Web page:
With Quake 4 being available for retail sales here in the United States for a couple of days now, and even the Linux binaries, we've already posted over 120 in-game single player screenshots here and on release date posted a slight preview into the world of Quake 4, but now is our first time delivering frame-rate performance results from inside Quake 4. Making this more than the usual performance testing, we've compared our Quake 4 results against that of Doom 3. As Quake 4 is powered by a tweaked version of id's Doom 3 engine, it will be interesting to see the difference in frame-rate, if any, between these two popular games.
For testing today, we relied on our AW8, 7800GTX, Pentium D system we have used extensively in recent weeks for our NVIDIA Q4-2005 Driver Performance comparison among other articles. Although the Abit AW8 may lack the bells and whistles of other i955X-based motherboards that include additional onboard controllers, we have found the AW8 to be a terrific performer under Linux. Even though Quake 4 isn't able to largely utilize SMP (Symmetric Multi-Processing) we went ahead and used an Intel Pentium D processor as the times are coming to multi-core computing and we also went ahead to overclock the processor marginally to ensure our Doom 3 and Quake 4 tests wouldn't be as much CPU bound. The memory used on the system was 1GB of Crucial Ballistix that was running at DDR2-800 speeds. Finally, the graphics card used in this testing system was a Leadtek PX7800GTX 256MB, with the G70 presently being the fastest NVIDIA GPU. For the software side of things, we performed all of our testing with the Quake 4 v1.0.2147 GNU/Linux binaries and Doom 3 using version 1.3.1302; both of which are the latest releases at the time of testing and available from id Software's FTP server. Onto the drivers, we are using NVIDIA's latest 1.0-7676 proprietary drivers, which are the last in the 7XXX series. id Software's minimum system requirements for Linux Quake 4, which are similar to that of the Windows counterpart, is a Intel Pentium 4 2.0GHz or AMD Athlon XP 2000+, 512MB DDR RAM, 2.4/2.6 kernel, glibc 2.2.4, ALSA 1.0.6, and SDL 1.2. Of course for optimal Quake 4 performance under Linux you'll probably want to stick with a NVIDIA graphics cards, due to rather poor ATI drivers, and for the GeForce series the 3/Ti, 4/Ti, FX, 6, and 7 are supported by the game engine but for best-results you'll need to stick to the 6/7 series.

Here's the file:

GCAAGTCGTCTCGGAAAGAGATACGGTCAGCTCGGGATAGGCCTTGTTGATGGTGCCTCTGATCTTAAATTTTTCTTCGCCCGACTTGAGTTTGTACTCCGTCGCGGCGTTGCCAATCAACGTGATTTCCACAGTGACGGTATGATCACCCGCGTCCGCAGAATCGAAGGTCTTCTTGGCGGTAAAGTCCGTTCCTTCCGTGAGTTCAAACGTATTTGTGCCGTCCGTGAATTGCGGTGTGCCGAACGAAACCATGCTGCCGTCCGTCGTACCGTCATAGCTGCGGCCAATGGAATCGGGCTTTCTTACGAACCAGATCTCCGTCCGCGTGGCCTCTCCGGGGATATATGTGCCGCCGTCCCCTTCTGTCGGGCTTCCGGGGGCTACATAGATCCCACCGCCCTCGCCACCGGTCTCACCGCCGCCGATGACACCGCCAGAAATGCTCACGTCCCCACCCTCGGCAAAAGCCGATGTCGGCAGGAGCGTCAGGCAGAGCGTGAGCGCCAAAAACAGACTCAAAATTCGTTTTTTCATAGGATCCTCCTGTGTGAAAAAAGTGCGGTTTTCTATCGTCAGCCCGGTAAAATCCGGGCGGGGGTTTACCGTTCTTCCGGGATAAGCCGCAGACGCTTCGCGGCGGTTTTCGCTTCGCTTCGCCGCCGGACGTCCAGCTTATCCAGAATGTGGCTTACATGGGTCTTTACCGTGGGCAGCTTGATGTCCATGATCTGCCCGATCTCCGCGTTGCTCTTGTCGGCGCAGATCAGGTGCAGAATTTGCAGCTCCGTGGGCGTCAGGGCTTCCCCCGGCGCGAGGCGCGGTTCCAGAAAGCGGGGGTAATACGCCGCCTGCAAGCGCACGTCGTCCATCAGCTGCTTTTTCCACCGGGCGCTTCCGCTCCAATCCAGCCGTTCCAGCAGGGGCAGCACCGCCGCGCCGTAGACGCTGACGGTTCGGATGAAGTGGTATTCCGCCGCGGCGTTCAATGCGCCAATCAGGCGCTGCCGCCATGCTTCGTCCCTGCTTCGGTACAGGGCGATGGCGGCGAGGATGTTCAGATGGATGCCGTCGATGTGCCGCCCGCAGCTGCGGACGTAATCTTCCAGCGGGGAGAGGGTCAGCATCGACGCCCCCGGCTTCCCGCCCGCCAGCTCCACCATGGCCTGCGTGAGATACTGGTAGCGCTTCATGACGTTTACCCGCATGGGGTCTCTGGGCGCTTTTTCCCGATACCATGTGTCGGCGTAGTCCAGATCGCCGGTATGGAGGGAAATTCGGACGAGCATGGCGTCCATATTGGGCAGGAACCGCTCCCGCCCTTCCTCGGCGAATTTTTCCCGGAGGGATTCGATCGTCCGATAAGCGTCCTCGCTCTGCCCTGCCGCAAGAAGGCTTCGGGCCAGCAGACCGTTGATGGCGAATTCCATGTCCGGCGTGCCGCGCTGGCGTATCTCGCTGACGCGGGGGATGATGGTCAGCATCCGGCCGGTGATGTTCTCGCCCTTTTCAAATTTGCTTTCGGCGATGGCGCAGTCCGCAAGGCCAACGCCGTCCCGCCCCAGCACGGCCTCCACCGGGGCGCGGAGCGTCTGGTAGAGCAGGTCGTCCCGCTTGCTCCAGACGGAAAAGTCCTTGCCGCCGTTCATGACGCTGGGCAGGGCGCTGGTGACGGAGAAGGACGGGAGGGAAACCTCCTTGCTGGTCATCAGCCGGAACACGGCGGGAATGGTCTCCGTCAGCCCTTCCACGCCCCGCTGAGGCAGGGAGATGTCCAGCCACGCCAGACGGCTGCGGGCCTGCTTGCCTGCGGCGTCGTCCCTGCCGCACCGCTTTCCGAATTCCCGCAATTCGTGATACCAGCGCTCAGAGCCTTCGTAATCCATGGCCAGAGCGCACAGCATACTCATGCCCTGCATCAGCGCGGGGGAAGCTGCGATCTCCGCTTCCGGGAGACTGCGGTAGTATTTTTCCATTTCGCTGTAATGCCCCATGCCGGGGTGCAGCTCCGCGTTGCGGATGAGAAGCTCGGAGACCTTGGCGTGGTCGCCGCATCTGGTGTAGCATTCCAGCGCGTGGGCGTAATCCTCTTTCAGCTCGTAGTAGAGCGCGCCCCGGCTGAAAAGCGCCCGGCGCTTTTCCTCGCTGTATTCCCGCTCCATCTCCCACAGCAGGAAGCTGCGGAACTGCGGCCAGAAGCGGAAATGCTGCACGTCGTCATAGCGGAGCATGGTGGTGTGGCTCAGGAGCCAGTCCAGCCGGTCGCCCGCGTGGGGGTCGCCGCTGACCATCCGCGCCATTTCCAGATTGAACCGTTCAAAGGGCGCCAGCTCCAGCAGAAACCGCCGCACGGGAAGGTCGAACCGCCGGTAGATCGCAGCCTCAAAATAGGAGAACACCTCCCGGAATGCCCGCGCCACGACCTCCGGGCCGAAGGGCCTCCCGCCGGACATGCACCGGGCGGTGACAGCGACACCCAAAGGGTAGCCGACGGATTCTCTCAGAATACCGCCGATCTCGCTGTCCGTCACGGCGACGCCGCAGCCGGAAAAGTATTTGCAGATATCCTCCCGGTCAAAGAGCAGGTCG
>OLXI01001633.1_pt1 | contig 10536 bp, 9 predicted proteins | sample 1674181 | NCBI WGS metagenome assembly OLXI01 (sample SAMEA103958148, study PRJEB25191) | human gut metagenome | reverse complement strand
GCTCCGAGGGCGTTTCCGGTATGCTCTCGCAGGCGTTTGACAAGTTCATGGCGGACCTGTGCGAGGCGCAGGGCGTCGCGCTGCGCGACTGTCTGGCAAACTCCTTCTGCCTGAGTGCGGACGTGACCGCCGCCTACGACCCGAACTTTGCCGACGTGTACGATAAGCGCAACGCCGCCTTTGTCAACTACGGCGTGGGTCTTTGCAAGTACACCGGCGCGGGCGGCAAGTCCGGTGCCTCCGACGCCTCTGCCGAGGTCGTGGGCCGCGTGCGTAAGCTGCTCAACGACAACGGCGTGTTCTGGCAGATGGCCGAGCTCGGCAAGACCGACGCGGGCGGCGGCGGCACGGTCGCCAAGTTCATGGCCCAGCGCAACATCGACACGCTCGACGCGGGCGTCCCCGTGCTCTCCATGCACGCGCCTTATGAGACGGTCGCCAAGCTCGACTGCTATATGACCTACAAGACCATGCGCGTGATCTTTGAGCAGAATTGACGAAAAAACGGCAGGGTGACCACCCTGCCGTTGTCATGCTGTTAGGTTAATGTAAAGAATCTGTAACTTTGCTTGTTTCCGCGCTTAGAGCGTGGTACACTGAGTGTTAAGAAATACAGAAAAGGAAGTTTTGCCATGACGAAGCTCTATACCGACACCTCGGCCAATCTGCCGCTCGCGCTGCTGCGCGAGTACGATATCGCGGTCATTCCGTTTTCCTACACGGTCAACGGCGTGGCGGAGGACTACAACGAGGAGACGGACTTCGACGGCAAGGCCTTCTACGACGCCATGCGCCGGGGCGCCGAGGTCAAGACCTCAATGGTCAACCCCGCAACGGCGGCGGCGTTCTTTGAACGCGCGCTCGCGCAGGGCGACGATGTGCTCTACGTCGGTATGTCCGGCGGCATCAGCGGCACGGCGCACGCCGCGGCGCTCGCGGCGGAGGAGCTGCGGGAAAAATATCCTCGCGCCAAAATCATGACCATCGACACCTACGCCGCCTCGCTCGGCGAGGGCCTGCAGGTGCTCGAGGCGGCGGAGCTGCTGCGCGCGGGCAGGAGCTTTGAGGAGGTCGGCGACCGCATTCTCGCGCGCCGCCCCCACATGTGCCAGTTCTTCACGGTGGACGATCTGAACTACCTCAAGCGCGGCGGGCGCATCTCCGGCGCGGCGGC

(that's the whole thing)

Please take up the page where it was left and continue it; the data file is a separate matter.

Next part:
|Processor:||Intel Pentium D 820 (2.80GHz) @ 3.35GHz|
|Memory:||2 x 512MB Crucial Ballistix DDR2-800|
|Graphics Card:||Leadtek PX7800GTX 256MB|
|Hard Drives:||Western Digital 160GB SATA2|
|Add-On Devices:||Creative Labys Audigy 2|
|Power Supply:||Enermax Whisper II 535W SLI|
|Operating System:||FedoraCore4 (Stentz)|
|GCC (GNU Compiler):||4.0.0|
|Graphics Driver:||NVIDIA 1.0-7676|
Due to the actual in-game differences between Quake 4 and Doom 3, we put fourth our best effort into creating a similar benchmarking demo environment between the two games. For all of the Doom 3 testing, we used the standard demo1 that ships with the actual game and is used in hundreds of benchmarks here at Phoronix. Attempting to minimize the visual differences between Doom 3 and Quake 4, while sticking to their stock maps, we spent a great deal of time determining a single-player area to record our in-house demo. Taking the lighting, enemy combat, size of map, object distances, and overall environment into consideration, among other things, we found a particular portion of the single-player Purification Center level to be most like the Doom 3 demo1. Below are some screenshots from the Purification Center time demo we recorded. Although our Quake 4 demo isn't 100% comparable to that of Doom 3's demo1, it should offer a good representation of the frame-rate difference between the two games in general.
Of course, during testing all system settings in both games were kept identical to ensure accuracy and in each situation, we ran each benchmark twice and recorded the second number to allow the first trial run to cache all of the various details, etc... When changing the AntiAliasing and Anisotropic Filtering, these settings were specified over-rode through the nvidia-settings panel. For the various benchmarking scenarios today, we used 1024 x 768 - Low Quality, 1024 x 768 - Medium Quality. 1024 x 768 - High Quality, 1024 x 768 - Ultra Quality, 1280 x 1024 - High Quality - 2x Quincunx AA/2x AF, 1280 x 1024 - High Quality - 4x AA, 9-tap Gaussian/4x AF, 1280 x 1024 - High Quality - 4x Bilinear AA/8x AF, 1280 x 1024 - High Quality - 8xS AA/8x AF, and 1280 x 1024 - High Quality - 16x AA/8x AF.